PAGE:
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Re: XPath and find/findAll methods

From: Liam R E Quin <liam@w3.org>
Date: Wed, 30 Nov 2011 14:18:15 -0500
To: Henri Sivonen <hsivonen@iki.fi>
Cc: public-webapps@w3.org
Message-ID: <1322680695.11286.161.camel@desktop.barefootcomputing.com>
On Tue, 2011-11-29 at 18:09 +0200, Henri Sivonen wrote:
> On Tue, Nov 29, 2011 at 7:33 AM, Liam R E Quin <liam@w3.org> wrote:
> > (2) Not a dead end
[...]

Thanks for responding, Henri.

A detailed reply follows, but the short answer is -
(1) yes, browsers could be using the latest XPath. It would help authors
greatly.
(2) yes, there are some issues to resolve. The way to resolve issues is
liaison, and working together.  We should do more of that.
(3) the example I gave can in fact work in an XPath 2 environment.
(4) Backwards Compatibility Mode is probably rather badly named; just as
HTML has legacy content, so does XSLT.

This is why I suggest that, if a findAll() is introduced that can do
languages other than CSS Selectors, it allow a version number, with the
meaning, "I'm expecting at least this version of the language". Then one
could write code, if necessary to fall back, maybe downloading emulation
code in JavaScript if e.g. CSS selectors 5 or XPath 4 or whatever wasn't
available.

None of this is a reason not to make the existing XPath in Web browsers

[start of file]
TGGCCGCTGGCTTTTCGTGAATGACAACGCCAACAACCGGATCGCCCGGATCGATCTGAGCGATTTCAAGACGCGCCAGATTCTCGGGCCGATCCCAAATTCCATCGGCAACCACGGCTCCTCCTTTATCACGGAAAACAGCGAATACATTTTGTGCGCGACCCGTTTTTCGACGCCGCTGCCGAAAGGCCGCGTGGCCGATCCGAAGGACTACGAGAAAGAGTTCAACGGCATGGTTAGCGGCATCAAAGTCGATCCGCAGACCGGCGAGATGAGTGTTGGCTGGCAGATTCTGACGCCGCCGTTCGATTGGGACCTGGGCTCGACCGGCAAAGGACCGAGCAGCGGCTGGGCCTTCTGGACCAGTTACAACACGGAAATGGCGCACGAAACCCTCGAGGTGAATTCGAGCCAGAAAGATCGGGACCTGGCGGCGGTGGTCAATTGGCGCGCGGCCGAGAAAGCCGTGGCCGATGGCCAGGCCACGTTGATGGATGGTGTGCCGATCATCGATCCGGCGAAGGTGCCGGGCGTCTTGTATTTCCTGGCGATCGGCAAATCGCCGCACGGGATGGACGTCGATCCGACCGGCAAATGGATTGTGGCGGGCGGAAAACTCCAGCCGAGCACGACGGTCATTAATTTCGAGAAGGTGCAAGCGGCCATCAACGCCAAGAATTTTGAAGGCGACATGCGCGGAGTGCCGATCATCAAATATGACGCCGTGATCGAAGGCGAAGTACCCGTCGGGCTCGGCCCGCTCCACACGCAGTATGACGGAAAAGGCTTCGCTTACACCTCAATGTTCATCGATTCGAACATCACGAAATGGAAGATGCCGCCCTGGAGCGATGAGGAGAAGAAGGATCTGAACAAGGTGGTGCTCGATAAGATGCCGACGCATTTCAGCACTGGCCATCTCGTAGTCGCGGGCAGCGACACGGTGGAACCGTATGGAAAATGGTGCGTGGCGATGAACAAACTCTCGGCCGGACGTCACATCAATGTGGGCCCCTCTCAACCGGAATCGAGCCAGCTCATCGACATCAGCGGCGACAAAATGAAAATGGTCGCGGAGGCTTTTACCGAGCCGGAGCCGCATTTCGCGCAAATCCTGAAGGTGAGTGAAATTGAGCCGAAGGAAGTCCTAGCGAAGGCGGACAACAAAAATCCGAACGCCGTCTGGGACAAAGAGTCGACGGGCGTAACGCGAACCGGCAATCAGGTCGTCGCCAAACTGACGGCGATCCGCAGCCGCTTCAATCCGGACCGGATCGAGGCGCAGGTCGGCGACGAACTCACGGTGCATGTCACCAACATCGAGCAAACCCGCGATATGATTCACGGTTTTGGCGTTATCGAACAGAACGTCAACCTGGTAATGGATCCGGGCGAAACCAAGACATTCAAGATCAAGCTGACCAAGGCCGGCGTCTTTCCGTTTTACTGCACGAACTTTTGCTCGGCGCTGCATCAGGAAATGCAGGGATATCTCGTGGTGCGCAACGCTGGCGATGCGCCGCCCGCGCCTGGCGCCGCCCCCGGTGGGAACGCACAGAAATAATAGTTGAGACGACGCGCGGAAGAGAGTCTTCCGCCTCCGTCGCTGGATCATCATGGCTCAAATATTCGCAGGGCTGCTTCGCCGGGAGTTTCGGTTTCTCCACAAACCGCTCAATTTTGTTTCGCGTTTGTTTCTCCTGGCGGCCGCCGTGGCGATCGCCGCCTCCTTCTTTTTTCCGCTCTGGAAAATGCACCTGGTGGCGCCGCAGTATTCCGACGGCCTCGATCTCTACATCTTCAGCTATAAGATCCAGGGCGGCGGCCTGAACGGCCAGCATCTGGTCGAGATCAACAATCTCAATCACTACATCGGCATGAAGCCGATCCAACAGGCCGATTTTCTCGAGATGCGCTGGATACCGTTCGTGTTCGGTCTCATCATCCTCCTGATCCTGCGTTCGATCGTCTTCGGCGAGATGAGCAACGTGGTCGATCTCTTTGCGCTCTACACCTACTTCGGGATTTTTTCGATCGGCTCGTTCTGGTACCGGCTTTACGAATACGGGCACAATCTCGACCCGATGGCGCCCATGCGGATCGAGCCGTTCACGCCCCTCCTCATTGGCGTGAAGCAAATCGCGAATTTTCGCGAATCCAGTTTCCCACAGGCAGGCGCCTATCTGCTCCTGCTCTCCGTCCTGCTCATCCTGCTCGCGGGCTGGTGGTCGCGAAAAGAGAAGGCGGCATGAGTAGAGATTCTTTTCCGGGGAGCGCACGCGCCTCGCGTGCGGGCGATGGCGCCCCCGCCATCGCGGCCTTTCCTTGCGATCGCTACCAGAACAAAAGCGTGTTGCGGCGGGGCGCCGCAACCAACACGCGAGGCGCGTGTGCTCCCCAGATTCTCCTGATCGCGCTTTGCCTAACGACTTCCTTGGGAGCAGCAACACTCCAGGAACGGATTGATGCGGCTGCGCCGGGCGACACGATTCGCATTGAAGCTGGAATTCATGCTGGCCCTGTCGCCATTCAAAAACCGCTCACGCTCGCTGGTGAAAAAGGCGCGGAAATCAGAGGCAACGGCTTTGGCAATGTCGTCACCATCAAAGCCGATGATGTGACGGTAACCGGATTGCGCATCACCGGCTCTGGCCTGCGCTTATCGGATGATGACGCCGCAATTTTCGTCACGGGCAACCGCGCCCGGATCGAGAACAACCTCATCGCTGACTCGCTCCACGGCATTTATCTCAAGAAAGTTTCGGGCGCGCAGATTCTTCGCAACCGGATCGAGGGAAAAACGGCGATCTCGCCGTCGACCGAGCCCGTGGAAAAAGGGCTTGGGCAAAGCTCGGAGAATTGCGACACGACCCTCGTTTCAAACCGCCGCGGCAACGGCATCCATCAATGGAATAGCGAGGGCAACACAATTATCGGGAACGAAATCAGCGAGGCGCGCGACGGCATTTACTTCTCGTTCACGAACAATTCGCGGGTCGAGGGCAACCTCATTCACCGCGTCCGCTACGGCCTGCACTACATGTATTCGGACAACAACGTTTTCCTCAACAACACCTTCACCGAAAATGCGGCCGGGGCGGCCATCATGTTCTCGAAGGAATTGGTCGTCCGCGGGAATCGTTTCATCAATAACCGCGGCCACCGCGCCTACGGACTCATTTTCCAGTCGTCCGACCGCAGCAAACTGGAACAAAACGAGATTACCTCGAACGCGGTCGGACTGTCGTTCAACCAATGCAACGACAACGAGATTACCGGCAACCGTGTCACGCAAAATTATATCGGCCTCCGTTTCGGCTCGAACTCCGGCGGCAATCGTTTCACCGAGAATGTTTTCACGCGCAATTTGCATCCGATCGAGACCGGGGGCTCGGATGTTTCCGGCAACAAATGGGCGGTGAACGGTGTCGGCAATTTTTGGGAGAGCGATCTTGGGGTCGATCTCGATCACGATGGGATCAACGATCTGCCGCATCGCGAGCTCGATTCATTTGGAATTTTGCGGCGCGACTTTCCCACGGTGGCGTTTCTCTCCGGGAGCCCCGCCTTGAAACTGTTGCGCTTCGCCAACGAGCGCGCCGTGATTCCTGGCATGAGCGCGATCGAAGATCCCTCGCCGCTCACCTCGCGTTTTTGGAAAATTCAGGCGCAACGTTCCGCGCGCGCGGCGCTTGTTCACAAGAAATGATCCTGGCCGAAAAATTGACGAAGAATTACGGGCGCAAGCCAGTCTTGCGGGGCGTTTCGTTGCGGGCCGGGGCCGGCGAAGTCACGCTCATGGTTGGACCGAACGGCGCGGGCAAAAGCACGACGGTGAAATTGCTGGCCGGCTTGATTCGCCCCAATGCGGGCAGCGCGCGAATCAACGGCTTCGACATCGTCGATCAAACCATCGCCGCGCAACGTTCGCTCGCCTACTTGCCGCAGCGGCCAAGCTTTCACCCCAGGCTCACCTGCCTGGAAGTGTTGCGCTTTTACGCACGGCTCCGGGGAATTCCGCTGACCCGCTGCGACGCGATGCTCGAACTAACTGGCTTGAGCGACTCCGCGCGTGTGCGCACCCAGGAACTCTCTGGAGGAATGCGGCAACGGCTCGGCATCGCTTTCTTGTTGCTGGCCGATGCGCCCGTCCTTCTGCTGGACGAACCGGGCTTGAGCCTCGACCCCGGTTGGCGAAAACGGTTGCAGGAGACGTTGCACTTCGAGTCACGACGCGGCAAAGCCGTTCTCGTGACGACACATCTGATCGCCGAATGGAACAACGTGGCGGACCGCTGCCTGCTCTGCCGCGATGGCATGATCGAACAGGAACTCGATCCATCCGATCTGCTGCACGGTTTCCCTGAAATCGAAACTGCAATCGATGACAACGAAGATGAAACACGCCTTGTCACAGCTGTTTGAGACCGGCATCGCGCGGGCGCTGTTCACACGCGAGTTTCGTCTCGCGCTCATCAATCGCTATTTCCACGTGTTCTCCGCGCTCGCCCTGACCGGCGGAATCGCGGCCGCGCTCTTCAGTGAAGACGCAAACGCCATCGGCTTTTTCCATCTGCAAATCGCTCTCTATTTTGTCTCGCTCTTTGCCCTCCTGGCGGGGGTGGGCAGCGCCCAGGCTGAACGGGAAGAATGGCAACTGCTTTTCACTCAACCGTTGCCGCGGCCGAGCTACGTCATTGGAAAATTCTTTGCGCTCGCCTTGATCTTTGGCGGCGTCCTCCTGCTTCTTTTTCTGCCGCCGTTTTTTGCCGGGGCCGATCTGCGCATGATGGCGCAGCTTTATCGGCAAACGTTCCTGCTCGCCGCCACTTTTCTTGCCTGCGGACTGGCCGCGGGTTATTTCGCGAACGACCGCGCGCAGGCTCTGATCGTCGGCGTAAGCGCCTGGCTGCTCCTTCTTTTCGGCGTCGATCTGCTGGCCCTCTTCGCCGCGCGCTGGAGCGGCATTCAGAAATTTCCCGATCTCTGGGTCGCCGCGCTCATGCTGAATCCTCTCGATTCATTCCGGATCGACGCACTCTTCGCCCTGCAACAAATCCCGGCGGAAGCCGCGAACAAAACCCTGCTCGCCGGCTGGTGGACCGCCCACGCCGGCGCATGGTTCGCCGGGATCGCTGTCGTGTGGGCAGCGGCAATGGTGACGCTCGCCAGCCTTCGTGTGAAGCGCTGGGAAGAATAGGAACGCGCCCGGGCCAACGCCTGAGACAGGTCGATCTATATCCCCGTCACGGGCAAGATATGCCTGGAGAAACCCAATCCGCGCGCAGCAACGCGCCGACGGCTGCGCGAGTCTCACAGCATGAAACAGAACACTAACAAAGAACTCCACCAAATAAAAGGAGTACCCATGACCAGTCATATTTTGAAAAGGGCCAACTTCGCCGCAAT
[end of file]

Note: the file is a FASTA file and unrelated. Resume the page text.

easier to use today, though. I felt I needed to post to balance things a
bit because the status of XPath seemed unclear to some people on the
list.

Slightly more detailed reply...

> Sure, XPath and XSLT keep being developed. What I meant by
> evolutionary dead end is that the XPath 1.0-compatibile evolutionary
> path has been relegated to a separate mode instead of XPath 2.0 and
> newer being compatible by design.So the new development you cite
> happens with Compatibility Mode set to false. 

We can't change history, the compatibility mode is about compatibility
e.g. with pre-existing XSLT 1 stylesheets.  I don't see HTML 5 adding
the canvas element to RFC 1866 (HTML 2) either - and wouldn't expect it.
Just as you don't expect people working on Mosaic or Cello to need new
features in the HTML 2 spec, we're not adding new features to XPath 1,
because we already did that and called it XPath 2 :-)

Rather, the XPath spec is careful to document the differences in
behaviour.

We should really get rid of callign it compatibility mode and have
specific feature tests instead -- it'd be a lot clearer.  The main
differences are
* XPath 2 introduces sequences, so you can have sequences of arbitrary
values, not just nodelists; the empty sequence is returned in some cases
where it makes sense but Xath 1 used NaN or silently failed in some
other way; this could be a "sequence-available" feature.

* XPath 2 introduced named typing, rather like the C Programming
Language - e.g. a sockSize can be treated differently from a shoeSize
even though they are both numeric. Amongst other things, this allows a
saner interpretation of A = B, in the case that A and B are xs:boolean.
Although these are factored out into compatibility mode, in fact, they
are mostly cases that could never arise in XPath 1, as it didn't have
the typing system, so we could probably merge them rather than having a